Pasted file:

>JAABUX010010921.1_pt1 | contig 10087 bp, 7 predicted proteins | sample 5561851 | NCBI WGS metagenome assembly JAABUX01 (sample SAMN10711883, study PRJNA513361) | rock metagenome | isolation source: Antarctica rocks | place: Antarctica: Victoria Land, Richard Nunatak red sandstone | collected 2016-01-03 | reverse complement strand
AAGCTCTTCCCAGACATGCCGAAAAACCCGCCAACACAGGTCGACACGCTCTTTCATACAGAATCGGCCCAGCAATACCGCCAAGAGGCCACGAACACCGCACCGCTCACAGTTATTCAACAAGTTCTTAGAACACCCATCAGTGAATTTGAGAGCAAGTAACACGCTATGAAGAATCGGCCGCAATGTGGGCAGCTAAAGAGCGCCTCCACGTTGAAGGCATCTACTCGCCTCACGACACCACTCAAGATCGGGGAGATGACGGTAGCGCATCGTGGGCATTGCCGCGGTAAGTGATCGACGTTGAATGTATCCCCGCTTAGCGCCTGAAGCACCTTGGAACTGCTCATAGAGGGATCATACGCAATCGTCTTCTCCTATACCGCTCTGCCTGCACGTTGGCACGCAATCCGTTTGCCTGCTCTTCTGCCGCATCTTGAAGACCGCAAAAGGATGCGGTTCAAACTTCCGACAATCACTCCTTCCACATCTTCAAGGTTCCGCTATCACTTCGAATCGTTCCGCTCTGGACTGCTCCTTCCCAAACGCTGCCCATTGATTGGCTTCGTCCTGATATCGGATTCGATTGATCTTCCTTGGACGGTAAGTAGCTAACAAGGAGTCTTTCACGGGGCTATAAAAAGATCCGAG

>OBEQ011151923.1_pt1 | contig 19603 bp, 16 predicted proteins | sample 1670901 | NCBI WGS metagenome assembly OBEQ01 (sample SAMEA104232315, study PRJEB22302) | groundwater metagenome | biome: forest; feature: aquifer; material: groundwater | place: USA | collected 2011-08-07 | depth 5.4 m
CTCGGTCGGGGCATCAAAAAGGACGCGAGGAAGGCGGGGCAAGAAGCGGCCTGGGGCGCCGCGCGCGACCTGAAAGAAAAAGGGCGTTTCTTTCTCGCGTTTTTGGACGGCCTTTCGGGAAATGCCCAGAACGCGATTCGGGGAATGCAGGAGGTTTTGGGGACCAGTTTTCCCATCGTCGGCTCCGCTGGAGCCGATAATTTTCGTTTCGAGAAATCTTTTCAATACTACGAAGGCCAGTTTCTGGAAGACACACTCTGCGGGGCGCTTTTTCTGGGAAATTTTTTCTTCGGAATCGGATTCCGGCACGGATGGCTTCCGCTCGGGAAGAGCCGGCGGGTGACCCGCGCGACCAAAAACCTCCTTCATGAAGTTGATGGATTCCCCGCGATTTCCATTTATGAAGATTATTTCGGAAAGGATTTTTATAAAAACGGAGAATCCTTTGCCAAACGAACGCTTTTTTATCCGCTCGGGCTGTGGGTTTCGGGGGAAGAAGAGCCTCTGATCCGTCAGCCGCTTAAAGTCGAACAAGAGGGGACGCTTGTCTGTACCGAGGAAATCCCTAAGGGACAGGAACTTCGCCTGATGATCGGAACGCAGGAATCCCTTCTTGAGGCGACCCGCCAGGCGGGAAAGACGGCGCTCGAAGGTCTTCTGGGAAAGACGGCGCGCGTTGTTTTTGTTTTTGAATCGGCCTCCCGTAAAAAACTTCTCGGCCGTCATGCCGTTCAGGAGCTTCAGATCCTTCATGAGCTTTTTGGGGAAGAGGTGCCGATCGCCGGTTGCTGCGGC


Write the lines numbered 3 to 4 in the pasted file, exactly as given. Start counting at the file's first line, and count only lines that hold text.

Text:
>OBEQ011151923.1_pt1 | contig 19603 bp, 16 predicted proteins | sample 1670901 | NCBI WGS metagenome assembly OBEQ01 (sample SAMEA104232315, study PRJEB22302) | groundwater metagenome | biome: forest; feature: aquifer; material: groundwater | place: USA | collected 2011-08-07 | depth 5.4 m
CTCGGTCGGGGCATCAAAAAGGACGCGAGGAAGGCGGGGCAAGAAGCGGCCTGGGGCGCCGCGCGCGACCTGAAAGAAAAAGGGCGTTTCTTTCTCGCGTTTTTGGACGGCCTTTCGGGAAATGCCCAGAACGCGATTCGGGGAATGCAGGAGGTTTTGGGGACCAGTTTTCCCATCGTCGGCTCCGCTGGAGCCGATAATTTTCGTTTCGAGAAATCTTTTCAATACTACGAAGGCCAGTTTCTGGAAGACACACTCTGCGGGGCGCTTTTTCTGGGAAATTTTTTCTTCGGAATCGGATTCCGGCACGGATGGCTTCCGCTCGGGAAGAGCCGGCGGGTGACCCGCGCGACCAAAAACCTCCTTCATGAAGTTGATGGATTCCCCGCGATTTCCATTTATGAAGATTATTTCGGAAAGGATTTTTATAAAAACGGAGAATCCTTTGCCAAACGAACGCTTTTTTATCCGCTCGGGCTGTGGGTTTCGGGGGAAGAAGAGCCTCTGATCCGTCAGCCGCTTAAAGTCGAACAAGAGGGGACGCTTGTCTGTACCGAGGAAATCCCTAAGGGACAGGAACTTCGCCTGATGATCGGAACGCAGGAATCCCTTCTTGAGGCGACCCGCCAGGCGGGAAAGACGGCGCTCGAAGGTCTTCTGGGAAAGACGGCGCGCGTTGTTTTTGTTTTTGAATCGGCCTCCCGTAAAAAACTTCTCGGCCGTCATGCCGTTCAGGAGCTTCAGATCCTTCATGAGCTTTTTGGGGAAGAGGTGCCGATCGCCGGTTGCTGCGGC